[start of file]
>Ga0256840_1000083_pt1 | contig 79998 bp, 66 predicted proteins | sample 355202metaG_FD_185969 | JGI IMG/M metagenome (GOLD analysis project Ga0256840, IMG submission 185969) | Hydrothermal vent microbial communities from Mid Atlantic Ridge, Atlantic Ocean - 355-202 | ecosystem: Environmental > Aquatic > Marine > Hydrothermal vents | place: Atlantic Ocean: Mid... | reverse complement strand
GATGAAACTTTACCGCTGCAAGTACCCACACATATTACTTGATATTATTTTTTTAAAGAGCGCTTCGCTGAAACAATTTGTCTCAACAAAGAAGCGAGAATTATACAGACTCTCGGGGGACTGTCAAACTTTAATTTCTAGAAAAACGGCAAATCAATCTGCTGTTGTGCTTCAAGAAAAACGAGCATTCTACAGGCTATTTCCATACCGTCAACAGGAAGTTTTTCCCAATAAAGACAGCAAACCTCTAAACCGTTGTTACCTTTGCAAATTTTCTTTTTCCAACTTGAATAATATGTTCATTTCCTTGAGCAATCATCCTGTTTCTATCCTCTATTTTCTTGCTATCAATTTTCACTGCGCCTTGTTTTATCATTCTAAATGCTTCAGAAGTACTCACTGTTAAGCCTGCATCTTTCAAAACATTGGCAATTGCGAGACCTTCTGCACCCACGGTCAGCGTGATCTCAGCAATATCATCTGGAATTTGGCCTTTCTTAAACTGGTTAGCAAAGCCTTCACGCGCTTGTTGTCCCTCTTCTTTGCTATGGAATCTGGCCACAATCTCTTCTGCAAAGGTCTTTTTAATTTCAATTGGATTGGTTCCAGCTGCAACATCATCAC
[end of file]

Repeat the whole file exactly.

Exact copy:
>Ga0256840_1000083_pt1 | contig 79998 bp, 66 predicted proteins | sample 355202metaG_FD_185969 | JGI IMG/M metagenome (GOLD analysis project Ga0256840, IMG submission 185969) | Hydrothermal vent microbial communities from Mid Atlantic Ridge, Atlantic Ocean - 355-202 | ecosystem: Environmental > Aquatic > Marine > Hydrothermal vents | place: Atlantic Ocean: Mid... | reverse complement strand
GATGAAACTTTACCGCTGCAAGTACCCACACATATTACTTGATATTATTTTTTTAAAGAGCGCTTCGCTGAAACAATTTGTCTCAACAAAGAAGCGAGAATTATACAGACTCTCGGGGGACTGTCAAACTTTAATTTCTAGAAAAACGGCAAATCAATCTGCTGTTGTGCTTCAAGAAAAACGAGCATTCTACAGGCTATTTCCATACCGTCAACAGGAAGTTTTTCCCAATAAAGACAGCAAACCTCTAAACCGTTGTTACCTTTGCAAATTTTCTTTTTCCAACTTGAATAATATGTTCATTTCCTTGAGCAATCATCCTGTTTCTATCCTCTATTTTCTTGCTATCAATTTTCACTGCGCCTTGTTTTATCATTCTAAATGCTTCAGAAGTACTCACTGTTAAGCCTGCATCTTTCAAAACATTGGCAATTGCGAGACCTTCTGCACCCACGGTCAGCGTGATCTCAGCAATATCATCTGGAATTTGGCCTTTCTTAAACTGGTTAGCAAAGCCTTCACGCGCTTGTTGTCCCTCTTCTTTGCTATGGAATCTGGCCACAATCTCTTCTGCAAAGGTCTTTTTAATTTCAATTGGATTGGTTCCAGCTGCAACATCATCAC